• Helping others to build relationships with external potential partnership organisations, which could be of benefit to the police and the general public.
  • Setting the standard for the way in which partnership organisations interact with and work with the police service.
  • Helping to create an environment that is conducive to partnership work.

Deliver, Support and Inspire

It’s imperative that police officers understand the wider vision of the police service. You must use the police’s values in your day-to-day work, and show a dedication to working in the best interests of the public. Your positive contribution to the police is extremely important. Police officers must show an understanding of how their behaviour impacts on the reputation of the service, and strive to make a positive contribution to this at all times. You must be focused on helping your teammates to achieve high standards, whilst maintaining your own.

Candidates who can deliver, support and inspire must exhibit qualities such as:

  • Constantly challenging others to maintain the vision of the police service, to the highest possible standards.
  • Making conscious efforts to demonstrate to your colleagues about how specific tasks and ideas link in with the wider vision of the police.
  • Helping others to understand their individual goals, comprehensibly, and how these goals fit in with the wider vision of the police.
  • Monitoring changes, both internally and externally, and take steps to guarantee positive outcomes.
  • Thinking in a strategic and detailed fashion, demonstrating long-term planning and knowledge.

How to Become a Police Officer Help

Analyse Critically

Working as a police officer involves large amount of critical analysis. You’ll be presented with a wide variety of data, and will need to use all of this data to come to informed decisions. This is essentially what ‘taking an evidence-based approach’ means. It’s about using the evidence available to you effectively and efficiently, to gather as many facts and hard info as possible, before using this data in the most logical way.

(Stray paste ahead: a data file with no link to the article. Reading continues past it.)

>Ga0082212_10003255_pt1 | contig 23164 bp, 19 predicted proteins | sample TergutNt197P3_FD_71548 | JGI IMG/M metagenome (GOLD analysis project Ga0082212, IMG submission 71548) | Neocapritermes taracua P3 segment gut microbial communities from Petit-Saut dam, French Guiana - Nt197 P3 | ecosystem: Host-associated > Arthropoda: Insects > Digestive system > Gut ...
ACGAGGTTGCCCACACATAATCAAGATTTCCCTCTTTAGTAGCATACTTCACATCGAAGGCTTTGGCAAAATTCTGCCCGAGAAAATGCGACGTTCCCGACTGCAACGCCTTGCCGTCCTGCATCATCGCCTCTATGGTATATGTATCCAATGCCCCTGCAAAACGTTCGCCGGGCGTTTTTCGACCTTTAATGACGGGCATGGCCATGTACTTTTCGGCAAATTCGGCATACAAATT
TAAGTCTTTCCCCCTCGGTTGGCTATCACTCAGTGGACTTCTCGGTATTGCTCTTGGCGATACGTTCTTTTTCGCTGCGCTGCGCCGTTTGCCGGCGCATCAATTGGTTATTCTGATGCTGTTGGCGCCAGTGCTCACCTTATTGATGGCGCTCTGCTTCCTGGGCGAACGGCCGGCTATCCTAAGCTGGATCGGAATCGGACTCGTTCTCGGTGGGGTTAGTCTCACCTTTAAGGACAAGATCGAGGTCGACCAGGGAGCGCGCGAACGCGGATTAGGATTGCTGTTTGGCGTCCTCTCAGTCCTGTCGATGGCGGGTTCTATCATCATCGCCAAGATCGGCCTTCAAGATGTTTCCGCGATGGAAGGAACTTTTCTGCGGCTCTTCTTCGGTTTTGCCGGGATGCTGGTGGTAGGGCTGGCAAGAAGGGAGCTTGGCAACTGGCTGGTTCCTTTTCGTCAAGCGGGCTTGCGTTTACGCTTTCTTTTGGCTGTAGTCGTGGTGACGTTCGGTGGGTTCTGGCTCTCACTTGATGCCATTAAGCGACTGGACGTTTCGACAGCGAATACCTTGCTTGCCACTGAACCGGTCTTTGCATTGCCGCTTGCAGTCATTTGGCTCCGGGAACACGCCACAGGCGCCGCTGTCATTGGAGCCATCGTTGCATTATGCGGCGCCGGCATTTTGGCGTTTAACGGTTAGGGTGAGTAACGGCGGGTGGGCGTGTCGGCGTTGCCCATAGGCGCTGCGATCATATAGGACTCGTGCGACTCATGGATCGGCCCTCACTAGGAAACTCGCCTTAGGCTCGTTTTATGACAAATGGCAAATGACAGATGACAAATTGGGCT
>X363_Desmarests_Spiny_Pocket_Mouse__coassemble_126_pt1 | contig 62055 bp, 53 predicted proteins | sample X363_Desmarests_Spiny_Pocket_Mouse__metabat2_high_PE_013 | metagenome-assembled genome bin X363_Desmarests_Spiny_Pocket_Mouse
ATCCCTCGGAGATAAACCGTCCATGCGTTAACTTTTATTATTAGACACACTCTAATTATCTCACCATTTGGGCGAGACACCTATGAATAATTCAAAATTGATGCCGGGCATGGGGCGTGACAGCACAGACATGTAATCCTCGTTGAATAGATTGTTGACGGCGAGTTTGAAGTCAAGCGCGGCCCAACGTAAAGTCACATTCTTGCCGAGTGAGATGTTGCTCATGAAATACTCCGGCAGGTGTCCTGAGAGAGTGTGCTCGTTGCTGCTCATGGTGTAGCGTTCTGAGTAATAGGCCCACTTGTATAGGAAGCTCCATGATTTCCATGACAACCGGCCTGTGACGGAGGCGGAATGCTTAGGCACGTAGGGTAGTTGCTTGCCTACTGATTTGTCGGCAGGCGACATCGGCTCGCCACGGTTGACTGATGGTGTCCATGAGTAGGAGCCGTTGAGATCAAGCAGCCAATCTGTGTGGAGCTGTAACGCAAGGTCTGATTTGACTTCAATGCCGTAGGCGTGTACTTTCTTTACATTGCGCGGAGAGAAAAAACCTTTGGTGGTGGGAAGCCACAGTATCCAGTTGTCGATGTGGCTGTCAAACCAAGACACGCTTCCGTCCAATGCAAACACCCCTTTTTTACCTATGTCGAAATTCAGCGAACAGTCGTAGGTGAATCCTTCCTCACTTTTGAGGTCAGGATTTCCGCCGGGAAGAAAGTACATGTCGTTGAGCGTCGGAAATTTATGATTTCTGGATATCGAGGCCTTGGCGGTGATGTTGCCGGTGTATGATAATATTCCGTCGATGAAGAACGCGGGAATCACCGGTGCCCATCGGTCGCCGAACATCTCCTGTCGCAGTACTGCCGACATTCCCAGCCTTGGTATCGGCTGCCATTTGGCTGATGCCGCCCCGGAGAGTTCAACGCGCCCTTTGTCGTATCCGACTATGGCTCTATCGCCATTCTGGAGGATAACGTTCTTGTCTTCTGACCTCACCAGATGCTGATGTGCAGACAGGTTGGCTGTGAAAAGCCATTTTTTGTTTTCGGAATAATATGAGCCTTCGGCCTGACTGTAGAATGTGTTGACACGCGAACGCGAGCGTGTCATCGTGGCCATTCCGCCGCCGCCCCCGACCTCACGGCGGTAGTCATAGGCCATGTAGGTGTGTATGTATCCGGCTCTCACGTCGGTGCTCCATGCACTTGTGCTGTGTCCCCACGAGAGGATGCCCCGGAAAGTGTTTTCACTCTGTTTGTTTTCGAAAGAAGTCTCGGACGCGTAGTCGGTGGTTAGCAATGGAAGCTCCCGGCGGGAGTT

Candidates who can analyse critically must exhibit qualities such as:

  • Balancing out the risks and benefits of all decisions, with consideration on the wider impact of said decisions.
  • Understanding it’s appropriate to raise concerns or challenge decisions made by those in a senior position to you.
  • Using your knowledge of the wider policing to inform your decisions.
  • Being willing to make difficult decisions, even if these decisions could result in significant change.

Innovative and Open Minded

The final competency challenges the mindset of the candidate. It’s extremely important that you can take an open-minded approach to police work. Not everything is straightforward and ‘by the book’. There will always be problems which require an innovative and creative solution, and it’s your job to come up with this! Furthermore, it’s essential that you can take an open mind to new ways of working, and understand that continuous development is a necessity for any police officer.

Innovative and open minded candidates must exhibit qualities such as:

  • Implementing new ways of working, which can have a significant positive change on future working practice.
  • Encouraging others to review their own performance through the lens of long-term policing.
  • Playing a central role in developing a positive learning culture, taking steps to promote innovation and creativity.
  • Taking part in creating new initiatives, with police partnership agencies.
  • Taking accountability for improvement and change within the police force.

Become a UK Police Officer